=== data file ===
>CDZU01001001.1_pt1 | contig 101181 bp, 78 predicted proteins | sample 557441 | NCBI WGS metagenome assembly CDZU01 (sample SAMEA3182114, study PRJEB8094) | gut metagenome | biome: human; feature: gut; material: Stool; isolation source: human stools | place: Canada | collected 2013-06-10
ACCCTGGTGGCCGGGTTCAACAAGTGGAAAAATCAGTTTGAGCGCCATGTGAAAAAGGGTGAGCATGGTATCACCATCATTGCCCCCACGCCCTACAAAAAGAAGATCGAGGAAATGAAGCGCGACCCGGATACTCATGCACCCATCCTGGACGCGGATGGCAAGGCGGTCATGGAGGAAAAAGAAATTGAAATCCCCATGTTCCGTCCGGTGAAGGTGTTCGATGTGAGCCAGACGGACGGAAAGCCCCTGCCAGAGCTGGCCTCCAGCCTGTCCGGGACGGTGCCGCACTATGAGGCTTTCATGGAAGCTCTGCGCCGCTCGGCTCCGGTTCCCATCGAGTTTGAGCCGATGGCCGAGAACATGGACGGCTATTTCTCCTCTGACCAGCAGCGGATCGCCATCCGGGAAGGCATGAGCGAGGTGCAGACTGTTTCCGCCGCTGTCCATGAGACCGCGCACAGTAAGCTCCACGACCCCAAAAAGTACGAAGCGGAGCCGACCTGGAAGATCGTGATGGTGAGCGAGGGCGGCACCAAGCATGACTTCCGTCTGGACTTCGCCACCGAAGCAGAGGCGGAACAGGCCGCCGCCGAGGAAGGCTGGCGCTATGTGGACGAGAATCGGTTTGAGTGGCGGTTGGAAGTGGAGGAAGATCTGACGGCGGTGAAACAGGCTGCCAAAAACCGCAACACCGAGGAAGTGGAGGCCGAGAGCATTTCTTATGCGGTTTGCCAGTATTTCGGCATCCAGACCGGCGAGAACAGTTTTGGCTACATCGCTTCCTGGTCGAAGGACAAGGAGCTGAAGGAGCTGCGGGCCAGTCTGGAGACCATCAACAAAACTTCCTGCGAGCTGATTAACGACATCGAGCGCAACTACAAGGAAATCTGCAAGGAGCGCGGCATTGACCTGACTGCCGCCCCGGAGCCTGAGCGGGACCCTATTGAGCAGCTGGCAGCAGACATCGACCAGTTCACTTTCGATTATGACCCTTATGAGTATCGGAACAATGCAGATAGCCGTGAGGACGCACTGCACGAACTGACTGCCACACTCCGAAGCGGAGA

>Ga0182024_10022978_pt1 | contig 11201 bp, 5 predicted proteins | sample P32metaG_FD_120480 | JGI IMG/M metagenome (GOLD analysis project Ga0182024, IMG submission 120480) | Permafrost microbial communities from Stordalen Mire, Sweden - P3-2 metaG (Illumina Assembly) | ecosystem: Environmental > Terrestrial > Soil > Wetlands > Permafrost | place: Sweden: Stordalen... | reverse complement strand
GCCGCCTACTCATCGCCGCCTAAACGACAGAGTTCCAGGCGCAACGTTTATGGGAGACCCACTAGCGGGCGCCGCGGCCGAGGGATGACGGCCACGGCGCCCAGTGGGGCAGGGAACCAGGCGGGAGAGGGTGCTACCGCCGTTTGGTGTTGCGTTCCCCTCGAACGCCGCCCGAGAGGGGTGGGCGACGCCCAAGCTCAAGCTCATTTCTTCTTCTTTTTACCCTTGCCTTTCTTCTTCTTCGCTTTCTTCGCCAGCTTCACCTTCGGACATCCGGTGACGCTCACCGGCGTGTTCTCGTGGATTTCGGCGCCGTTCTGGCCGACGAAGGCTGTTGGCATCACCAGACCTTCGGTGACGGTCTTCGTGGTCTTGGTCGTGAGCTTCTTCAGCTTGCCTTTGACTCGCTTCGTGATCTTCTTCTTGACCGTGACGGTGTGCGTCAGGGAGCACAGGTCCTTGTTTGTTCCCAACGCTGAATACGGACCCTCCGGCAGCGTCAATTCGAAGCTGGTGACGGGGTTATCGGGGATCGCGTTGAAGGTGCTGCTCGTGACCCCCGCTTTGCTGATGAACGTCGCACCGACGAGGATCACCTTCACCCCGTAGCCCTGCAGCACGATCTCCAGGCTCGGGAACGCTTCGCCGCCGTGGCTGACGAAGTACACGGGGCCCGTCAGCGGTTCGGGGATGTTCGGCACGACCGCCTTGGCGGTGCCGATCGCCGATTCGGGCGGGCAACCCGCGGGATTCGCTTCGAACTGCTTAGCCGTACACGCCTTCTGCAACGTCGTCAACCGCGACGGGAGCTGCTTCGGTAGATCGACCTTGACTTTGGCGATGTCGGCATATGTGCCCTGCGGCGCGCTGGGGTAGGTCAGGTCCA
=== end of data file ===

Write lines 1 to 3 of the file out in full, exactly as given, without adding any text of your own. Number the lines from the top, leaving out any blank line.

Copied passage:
>CDZU01001001.1_pt1 | contig 101181 bp, 78 predicted proteins | sample 557441 | NCBI WGS metagenome assembly CDZU01 (sample SAMEA3182114, study PRJEB8094) | gut metagenome | biome: human; feature: gut; material: Stool; isolation source: human stools | place: Canada | collected 2013-06-10
ACCCTGGTGGCCGGGTTCAACAAGTGGAAAAATCAGTTTGAGCGCCATGTGAAAAAGGGTGAGCATGGTATCACCATCATTGCCCCCACGCCCTACAAAAAGAAGATCGAGGAAATGAAGCGCGACCCGGATACTCATGCACCCATCCTGGACGCGGATGGCAAGGCGGTCATGGAGGAAAAAGAAATTGAAATCCCCATGTTCCGTCCGGTGAAGGTGTTCGATGTGAGCCAGACGGACGGAAAGCCCCTGCCAGAGCTGGCCTCCAGCCTGTCCGGGACGGTGCCGCACTATGAGGCTTTCATGGAAGCTCTGCGCCGCTCGGCTCCGGTTCCCATCGAGTTTGAGCCGATGGCCGAGAACATGGACGGCTATTTCTCCTCTGACCAGCAGCGGATCGCCATCCGGGAAGGCATGAGCGAGGTGCAGACTGTTTCCGCCGCTGTCCATGAGACCGCGCACAGTAAGCTCCACGACCCCAAAAAGTACGAAGCGGAGCCGACCTGGAAGATCGTGATGGTGAGCGAGGGCGGCACCAAGCATGACTTCCGTCTGGACTTCGCCACCGAAGCAGAGGCGGAACAGGCCGCCGCCGAGGAAGGCTGGCGCTATGTGGACGAGAATCGGTTTGAGTGGCGGTTGGAAGTGGAGGAAGATCTGACGGCGGTGAAACAGGCTGCCAAAAACCGCAACACCGAGGAAGTGGAGGCCGAGAGCATTTCTTATGCGGTTTGCCAGTATTTCGGCATCCAGACCGGCGAGAACAGTTTTGGCTACATCGCTTCCTGGTCGAAGGACAAGGAGCTGAAGGAGCTGCGGGCCAGTCTGGAGACCATCAACAAAACTTCCTGCGAGCTGATTAACGACATCGAGCGCAACTACAAGGAAATCTGCAAGGAGCGCGGCATTGACCTGACTGCCGCCCCGGAGCCTGAGCGGGACCCTATTGAGCAGCTGGCAGCAGACATCGACCAGTTCACTTTCGATTATGACCCTTATGAGTATCGGAACAATGCAGATAGCCGTGAGGACGCACTGCACGAACTGACTGCCACACTCCGAAGCGGAGA

>Ga0182024_10022978_pt1 | contig 11201 bp, 5 predicted proteins | sample P32metaG_FD_120480 | JGI IMG/M metagenome (GOLD analysis project Ga0182024, IMG submission 120480) | Permafrost microbial communities from Stordalen Mire, Sweden - P3-2 metaG (Illumina Assembly) | ecosystem: Environmental > Terrestrial > Soil > Wetlands > Permafrost | place: Sweden: Stordalen... | reverse complement strand